Soccer: For a Night, Sandy Becomes Mexico City.

Rio Tinto Stadium is usually home to the claret and cobalt, Real Salt Lake. But Tuesday night, the “RioT” opened its doors to the Liga MX as Monarcas Morelia and Las Àguiles of Club América took to the pitch for stop number three of Tour Àguila (América’s tour of the United States). What transpired was 90 minutes of exciting football culminating in a 2-0 win for the Monarcas.

Sandy, Utah, is perhaps the last place in the world where you’d expect to find the booming energy of Mexican culture. But in the waning hours of Free Slurpee Day, Rio Tinto became the vortex of Utah’s proud Latino community.

The pitch was surrounded fans displaying the traditions of the teams and of Mexico itself. Spanish became Rio Tinto’s first language. Vendors were prowling the pregame tailgate lot, selling Morelia and América merchandise. Aztec warriors, with faces painted Mexico’s red, white, and green and topped with peacock-feather headdresses, and, of course, painted head-to-toe in gold.

At concession stands, American popcorn took second place to duros, a popular Mexican snack made of puffed wheat, flavored with hot sauce and lime. The spectacle gave me a rush of nostalgia for the time I spent in Mexico City. But as hard as I looked around the concourse, I couldn’t find lime-and-salt-seasoned grasshoppers.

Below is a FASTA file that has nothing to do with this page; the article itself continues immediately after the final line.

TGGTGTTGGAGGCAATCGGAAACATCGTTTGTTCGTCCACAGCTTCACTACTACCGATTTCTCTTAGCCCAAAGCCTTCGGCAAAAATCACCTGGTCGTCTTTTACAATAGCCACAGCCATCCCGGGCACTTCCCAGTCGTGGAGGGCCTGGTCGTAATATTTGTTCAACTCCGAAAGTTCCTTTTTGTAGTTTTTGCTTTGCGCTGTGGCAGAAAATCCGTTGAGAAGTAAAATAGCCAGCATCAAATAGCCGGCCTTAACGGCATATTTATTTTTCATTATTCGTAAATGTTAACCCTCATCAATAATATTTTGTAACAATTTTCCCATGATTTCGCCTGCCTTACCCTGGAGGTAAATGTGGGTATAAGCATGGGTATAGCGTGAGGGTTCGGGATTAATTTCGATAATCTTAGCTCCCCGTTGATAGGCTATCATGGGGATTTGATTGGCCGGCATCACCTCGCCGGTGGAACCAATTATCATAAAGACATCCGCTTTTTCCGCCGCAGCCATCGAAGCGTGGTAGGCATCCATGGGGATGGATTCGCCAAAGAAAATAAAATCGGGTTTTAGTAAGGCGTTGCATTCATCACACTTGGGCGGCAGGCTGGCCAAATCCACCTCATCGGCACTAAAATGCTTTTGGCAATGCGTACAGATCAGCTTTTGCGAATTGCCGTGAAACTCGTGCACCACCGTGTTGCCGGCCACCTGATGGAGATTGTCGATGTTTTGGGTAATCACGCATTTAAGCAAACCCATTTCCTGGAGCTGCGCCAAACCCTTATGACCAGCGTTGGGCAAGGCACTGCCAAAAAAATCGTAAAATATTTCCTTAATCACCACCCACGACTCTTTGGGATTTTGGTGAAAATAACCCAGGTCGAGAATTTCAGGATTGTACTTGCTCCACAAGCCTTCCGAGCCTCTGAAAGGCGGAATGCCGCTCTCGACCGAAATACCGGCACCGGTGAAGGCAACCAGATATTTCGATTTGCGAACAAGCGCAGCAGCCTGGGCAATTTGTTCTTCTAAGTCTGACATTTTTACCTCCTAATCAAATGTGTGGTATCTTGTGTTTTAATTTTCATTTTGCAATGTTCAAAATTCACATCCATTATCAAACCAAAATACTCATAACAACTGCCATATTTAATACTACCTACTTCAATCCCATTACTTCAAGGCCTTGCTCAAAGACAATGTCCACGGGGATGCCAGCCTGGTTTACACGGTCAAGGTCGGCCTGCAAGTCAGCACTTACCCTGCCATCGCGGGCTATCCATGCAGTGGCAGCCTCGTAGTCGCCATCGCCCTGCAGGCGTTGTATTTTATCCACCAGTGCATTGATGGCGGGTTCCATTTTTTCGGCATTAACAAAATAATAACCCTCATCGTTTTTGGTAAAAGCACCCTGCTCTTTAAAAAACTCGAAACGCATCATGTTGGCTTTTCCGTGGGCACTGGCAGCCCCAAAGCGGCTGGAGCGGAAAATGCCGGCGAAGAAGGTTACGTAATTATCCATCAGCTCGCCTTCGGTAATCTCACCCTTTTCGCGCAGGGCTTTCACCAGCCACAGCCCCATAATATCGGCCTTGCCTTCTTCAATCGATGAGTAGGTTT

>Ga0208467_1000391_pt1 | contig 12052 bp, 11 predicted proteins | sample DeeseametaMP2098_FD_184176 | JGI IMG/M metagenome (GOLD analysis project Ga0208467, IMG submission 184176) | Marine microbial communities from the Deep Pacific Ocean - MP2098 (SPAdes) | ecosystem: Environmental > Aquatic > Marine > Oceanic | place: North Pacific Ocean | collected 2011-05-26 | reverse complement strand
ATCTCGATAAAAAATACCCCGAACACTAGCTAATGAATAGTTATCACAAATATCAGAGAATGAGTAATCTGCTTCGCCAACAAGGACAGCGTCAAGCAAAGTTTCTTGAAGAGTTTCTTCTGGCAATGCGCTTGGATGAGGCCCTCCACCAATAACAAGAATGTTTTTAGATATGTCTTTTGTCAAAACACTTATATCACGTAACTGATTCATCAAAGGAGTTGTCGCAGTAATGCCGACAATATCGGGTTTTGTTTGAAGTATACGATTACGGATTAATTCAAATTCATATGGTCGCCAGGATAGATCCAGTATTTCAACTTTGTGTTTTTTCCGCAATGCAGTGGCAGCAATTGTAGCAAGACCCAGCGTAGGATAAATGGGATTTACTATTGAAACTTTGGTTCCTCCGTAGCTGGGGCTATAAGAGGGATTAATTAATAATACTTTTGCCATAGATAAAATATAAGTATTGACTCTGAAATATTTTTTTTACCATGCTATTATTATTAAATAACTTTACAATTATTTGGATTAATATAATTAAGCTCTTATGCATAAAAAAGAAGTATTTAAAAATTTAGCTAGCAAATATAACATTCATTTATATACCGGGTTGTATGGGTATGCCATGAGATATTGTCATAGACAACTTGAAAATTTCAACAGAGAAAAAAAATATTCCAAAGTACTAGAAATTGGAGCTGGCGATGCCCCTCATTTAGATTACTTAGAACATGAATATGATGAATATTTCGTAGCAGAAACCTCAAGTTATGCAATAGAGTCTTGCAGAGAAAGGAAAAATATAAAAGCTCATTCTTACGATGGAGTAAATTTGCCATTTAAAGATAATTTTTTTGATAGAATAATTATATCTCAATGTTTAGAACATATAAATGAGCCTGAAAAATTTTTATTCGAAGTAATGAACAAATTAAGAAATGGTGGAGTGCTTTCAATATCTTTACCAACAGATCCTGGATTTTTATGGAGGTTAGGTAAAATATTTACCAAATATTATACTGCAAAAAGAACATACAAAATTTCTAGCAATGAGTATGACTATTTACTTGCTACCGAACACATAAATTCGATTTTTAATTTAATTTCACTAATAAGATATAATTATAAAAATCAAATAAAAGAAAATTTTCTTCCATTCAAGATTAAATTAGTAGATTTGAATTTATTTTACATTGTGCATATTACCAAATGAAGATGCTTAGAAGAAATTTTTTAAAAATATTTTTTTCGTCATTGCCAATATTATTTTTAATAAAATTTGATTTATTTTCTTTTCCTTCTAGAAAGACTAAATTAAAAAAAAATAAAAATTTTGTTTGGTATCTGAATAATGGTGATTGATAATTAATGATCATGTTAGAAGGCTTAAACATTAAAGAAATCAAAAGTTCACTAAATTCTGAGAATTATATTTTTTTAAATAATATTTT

The host team, América, is one of four Mexico City teams and a perennial powerhouse with 12 Liga MX titles. Morelia is struggling to regain its past success, a single league title 36 years ago. As the match developed, it became obvious how important this matchup was for fans of both clubs. It was more than just bragging rights between friends—this was a rare opportunity for Hispanic Utahns to support and cheer favorite Mexican clubs from a seat in Salt Lake. It was an opportunity to show players and staff: The love was here, so far from Mexico.

My friend Victor Cortez has two tattoos on his chest. One is his mother’s name, the other is Club América’s crest, the North American and South American continents with the letters “C” and “A” on either side. Victor had watched América play many times, but this night stood alone—it was the first match he had seen in person.

Victor, draped with América’s yellow flag like a cape from his back, could be seen with his cousin Izac Ponce, beers in hand, heckling refs, players and coaches.

Even though Club América’s 2-0 loss was tough to swallow at first, it was quickly forgotten. “Still pretty awesome, even though they lost?” I asked Victor later.

Yeah, man. I enjoyed it even after the loss,”Victor responded. “It was dope, definitely something I’ll never forget.”

When the final whistles blew, the players and staff of both teams traded applause with the enthusiastic crowd. And when we all filed out of Rio Tinto Stadium and began the trip home, flags could be seen, waving through car sun roofs all along State Street. It was clear, that night, Salt Lake City soccer belonged to the Mexican League, and its passionate fans.

—Sam Mullen Warchol

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